Industry News

Scottish Enterprise Takes Huge Loss as Pelamis Sinks £16m Beneath the Waves

According to an article appearing in The Herald (Scotland):

“The collapse of Scotland’s pioneering wave energy generator Pelamis has led Scottish Enterprise to its biggest ever write off in a single year, the agency’s annual report and accounts have revealed.

 

The summary of losses and amounts written off in accounts published last week show that SE wrote off a total £23m in irrecoverable balances to 47 companies, of which £16.3m or 70% was owed by the Edinburgh-based Pelamis.

The sum represents SE’s biggest single loss in a single year, £10m or 44% more than £13m that SE wrote off in 2013-14.

Paul Lewis, Managing Director at Scottish Enterprise called the loss "exceptional" but pointed out that support for the company covered 10 years of its ultimately unsuccessful development costs and ocean trials.

Led by Richard Yemm, Edinburgh-based Pelamis called in administrators KPMG in November 2014 after failing to secure development funding. No buyer was found in a subsequent search, and the company’s 56 employees were made redundant later that year.

The collapse of Scotland's flagship deep water wave energy company, closely followed by the near-collapse of its near-shore counterpart Aquamarine, marked the nadir of the fortunes of Scotland’s fledgling wave energy sector, centered around the European Marine Energy Centre in Orkney.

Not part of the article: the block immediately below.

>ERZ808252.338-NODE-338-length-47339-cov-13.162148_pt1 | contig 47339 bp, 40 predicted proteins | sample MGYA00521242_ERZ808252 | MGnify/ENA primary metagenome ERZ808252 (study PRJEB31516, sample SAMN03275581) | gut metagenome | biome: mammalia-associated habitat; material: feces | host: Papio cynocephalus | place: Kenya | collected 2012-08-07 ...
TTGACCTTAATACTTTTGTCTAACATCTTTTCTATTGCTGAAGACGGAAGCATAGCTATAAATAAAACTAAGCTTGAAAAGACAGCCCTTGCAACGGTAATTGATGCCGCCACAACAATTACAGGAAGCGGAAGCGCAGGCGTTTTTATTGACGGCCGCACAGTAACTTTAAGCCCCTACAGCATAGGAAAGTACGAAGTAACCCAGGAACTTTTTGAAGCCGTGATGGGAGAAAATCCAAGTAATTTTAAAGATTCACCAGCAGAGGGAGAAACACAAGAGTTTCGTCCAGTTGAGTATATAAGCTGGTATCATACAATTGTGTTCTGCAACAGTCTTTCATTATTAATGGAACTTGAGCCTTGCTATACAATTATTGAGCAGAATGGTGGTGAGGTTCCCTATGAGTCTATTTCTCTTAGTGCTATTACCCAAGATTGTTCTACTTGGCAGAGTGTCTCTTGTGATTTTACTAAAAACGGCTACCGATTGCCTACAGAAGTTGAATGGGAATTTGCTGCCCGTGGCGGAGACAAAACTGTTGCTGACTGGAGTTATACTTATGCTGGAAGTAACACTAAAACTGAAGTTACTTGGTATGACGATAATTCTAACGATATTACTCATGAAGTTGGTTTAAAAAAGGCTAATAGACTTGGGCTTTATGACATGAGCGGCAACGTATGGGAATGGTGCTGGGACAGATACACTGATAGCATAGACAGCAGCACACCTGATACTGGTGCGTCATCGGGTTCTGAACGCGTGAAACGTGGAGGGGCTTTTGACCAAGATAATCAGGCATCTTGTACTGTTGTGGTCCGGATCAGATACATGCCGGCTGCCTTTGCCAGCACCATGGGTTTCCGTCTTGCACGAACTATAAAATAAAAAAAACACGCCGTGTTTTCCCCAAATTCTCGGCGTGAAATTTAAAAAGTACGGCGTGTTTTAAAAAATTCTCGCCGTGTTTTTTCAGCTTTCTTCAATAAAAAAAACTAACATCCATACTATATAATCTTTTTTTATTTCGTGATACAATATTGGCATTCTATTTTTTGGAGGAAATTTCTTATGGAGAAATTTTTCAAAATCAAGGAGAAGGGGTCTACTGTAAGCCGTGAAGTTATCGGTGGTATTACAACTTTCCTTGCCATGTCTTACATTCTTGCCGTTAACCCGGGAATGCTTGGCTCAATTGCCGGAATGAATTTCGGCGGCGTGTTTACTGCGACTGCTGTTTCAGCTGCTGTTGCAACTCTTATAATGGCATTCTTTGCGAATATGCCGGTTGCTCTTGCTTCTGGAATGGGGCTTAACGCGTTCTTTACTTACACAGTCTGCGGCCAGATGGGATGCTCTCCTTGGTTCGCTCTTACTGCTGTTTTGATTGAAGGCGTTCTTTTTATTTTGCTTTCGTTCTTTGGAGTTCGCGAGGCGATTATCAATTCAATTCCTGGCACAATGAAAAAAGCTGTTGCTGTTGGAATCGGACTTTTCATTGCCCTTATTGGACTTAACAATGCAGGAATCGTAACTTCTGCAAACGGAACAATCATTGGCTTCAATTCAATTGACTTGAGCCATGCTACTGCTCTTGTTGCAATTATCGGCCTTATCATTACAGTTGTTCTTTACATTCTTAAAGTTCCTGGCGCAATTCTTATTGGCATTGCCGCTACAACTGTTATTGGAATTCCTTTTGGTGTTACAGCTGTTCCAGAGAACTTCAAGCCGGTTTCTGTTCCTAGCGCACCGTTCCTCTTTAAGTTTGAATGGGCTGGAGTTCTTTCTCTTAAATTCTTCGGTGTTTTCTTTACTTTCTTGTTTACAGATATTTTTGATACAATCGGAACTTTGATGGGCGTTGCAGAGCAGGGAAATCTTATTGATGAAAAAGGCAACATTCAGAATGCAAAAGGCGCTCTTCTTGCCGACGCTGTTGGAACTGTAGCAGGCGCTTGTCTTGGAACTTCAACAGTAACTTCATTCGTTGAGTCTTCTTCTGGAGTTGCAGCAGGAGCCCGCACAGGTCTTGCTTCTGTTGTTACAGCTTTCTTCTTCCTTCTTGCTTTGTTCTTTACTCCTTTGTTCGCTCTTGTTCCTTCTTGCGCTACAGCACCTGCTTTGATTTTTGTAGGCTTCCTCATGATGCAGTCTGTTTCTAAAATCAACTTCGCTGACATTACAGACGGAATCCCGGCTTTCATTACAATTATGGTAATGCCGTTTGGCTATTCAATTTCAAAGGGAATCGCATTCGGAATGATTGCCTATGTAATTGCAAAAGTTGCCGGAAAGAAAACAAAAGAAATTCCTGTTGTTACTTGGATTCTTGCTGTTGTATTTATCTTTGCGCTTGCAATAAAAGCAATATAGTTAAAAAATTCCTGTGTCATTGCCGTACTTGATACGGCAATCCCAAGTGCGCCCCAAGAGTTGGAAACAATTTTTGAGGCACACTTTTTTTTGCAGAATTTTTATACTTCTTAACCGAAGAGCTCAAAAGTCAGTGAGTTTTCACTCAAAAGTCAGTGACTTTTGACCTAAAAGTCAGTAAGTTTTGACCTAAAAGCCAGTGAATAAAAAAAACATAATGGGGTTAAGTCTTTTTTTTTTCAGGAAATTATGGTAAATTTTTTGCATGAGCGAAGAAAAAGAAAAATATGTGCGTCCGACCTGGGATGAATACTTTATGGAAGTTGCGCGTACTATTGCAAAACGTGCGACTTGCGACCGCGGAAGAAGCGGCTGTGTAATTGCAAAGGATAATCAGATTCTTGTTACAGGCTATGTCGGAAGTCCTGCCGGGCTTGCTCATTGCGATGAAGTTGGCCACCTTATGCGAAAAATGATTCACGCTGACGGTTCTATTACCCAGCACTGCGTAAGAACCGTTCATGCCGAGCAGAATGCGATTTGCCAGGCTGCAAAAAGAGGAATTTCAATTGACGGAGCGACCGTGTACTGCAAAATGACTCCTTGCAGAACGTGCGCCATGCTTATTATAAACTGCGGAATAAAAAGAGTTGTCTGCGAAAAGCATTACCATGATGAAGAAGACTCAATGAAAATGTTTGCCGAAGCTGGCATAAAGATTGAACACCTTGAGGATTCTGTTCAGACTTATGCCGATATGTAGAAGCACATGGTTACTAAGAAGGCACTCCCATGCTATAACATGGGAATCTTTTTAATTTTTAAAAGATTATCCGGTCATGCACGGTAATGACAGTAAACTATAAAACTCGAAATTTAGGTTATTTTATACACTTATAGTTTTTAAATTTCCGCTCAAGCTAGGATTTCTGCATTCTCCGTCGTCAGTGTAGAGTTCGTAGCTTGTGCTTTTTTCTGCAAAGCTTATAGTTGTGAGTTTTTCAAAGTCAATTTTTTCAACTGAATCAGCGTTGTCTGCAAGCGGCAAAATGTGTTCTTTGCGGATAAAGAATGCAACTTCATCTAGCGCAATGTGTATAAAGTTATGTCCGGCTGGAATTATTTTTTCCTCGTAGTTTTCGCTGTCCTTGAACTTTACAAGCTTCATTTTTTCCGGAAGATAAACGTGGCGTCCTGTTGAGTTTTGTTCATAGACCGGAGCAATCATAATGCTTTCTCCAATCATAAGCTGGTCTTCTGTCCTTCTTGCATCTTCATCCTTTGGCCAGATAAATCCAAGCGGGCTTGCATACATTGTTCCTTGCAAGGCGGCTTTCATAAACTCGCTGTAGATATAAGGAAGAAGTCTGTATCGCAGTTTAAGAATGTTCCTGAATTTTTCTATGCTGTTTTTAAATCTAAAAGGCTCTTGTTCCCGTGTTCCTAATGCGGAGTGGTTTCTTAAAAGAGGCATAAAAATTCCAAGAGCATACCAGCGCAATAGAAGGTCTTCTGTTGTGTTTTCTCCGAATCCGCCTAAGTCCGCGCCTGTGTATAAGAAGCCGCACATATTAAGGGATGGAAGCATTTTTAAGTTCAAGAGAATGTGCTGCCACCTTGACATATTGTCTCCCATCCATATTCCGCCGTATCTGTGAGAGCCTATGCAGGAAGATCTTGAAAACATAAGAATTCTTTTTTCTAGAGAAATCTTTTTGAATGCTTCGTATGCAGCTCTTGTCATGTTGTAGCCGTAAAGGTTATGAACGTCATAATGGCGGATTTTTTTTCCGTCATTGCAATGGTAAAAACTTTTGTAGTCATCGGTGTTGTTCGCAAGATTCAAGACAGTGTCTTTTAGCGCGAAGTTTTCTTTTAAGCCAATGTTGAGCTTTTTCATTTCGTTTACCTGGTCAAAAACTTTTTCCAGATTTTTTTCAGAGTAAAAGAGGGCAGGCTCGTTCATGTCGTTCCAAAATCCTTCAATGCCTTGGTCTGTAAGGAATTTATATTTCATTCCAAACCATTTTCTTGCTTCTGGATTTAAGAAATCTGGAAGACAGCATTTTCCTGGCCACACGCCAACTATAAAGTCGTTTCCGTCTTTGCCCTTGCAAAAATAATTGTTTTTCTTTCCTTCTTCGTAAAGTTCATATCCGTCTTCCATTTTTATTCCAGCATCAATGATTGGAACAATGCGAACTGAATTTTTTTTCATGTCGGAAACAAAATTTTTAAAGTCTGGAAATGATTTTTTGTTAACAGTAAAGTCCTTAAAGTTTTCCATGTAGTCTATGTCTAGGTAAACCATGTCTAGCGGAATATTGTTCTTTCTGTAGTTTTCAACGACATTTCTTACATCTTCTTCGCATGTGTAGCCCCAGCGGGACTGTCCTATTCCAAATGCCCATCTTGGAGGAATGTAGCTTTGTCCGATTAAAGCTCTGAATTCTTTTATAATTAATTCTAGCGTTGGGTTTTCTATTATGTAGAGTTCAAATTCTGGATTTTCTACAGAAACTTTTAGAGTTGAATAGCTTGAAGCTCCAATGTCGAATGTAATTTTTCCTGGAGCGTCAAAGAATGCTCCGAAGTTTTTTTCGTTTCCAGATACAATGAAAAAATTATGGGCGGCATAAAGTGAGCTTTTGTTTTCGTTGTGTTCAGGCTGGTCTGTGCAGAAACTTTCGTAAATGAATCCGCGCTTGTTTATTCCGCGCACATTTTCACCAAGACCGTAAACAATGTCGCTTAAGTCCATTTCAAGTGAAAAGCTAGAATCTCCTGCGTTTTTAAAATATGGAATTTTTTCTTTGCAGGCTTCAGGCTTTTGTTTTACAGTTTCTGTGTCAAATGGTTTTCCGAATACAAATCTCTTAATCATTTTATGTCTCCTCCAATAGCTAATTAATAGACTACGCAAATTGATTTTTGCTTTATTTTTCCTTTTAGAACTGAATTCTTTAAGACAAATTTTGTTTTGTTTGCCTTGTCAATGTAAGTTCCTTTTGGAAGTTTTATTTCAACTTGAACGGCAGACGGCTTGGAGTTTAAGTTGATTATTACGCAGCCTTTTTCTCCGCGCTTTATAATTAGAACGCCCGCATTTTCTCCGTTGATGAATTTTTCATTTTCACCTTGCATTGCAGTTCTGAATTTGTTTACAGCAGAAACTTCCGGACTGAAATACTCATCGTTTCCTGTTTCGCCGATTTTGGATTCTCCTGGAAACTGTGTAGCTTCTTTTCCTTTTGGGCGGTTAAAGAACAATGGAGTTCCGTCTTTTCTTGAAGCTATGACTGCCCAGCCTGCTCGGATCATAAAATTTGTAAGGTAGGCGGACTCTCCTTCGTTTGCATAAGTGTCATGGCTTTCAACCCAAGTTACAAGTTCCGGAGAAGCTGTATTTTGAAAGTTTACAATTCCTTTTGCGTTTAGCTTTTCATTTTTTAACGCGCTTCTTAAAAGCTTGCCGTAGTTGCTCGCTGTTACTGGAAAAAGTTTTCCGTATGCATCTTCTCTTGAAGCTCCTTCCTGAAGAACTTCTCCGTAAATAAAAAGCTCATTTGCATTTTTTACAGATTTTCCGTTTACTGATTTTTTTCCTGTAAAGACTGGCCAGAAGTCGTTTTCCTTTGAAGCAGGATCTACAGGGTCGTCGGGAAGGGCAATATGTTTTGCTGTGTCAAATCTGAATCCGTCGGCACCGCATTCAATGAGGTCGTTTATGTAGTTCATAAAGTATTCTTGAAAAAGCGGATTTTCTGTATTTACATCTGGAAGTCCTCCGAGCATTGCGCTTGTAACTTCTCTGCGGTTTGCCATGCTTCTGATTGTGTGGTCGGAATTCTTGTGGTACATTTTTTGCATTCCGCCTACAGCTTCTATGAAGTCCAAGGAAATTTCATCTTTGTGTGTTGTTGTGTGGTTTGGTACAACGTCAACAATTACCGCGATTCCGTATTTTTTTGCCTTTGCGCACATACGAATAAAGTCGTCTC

The failure of the investment model led to the establishment of a new public body called Wave Energy Scotland, with a radically new approach based on incremental advances in technology rather than sea trials of full-scale prototypes. Lewis said: “This is an exceptional year given the £16 million write off in Pelamis Wave Power, that went into administration late last year. It’s important to recognize that this investment spanned over a decade and also secured more than £70 million funding from the private sector.

“Since 2003, our investment activities have secured more than £500 million private investment in Scottish early stage firms and supported thousands of jobs. We’ve also generated £38 million in income over the last three years through this work.”

Kerry Sharp, Head of Scottish Investment Bank, said: “Backing Scotland’s early stage companies is not without risk, but it is critical for growth in our economy. Our co-investment model is about managing and sharing that risk as effectively as we can.” Share article.

However “uncommercial” public sector support for the sector has been criticized by the economist Tony Mackay who said: "Scotland's public bodies have provided a lot of support for the industry over the last few years but there has been increasing evidence that some of it has been poor value for money."

To read the original article, click here

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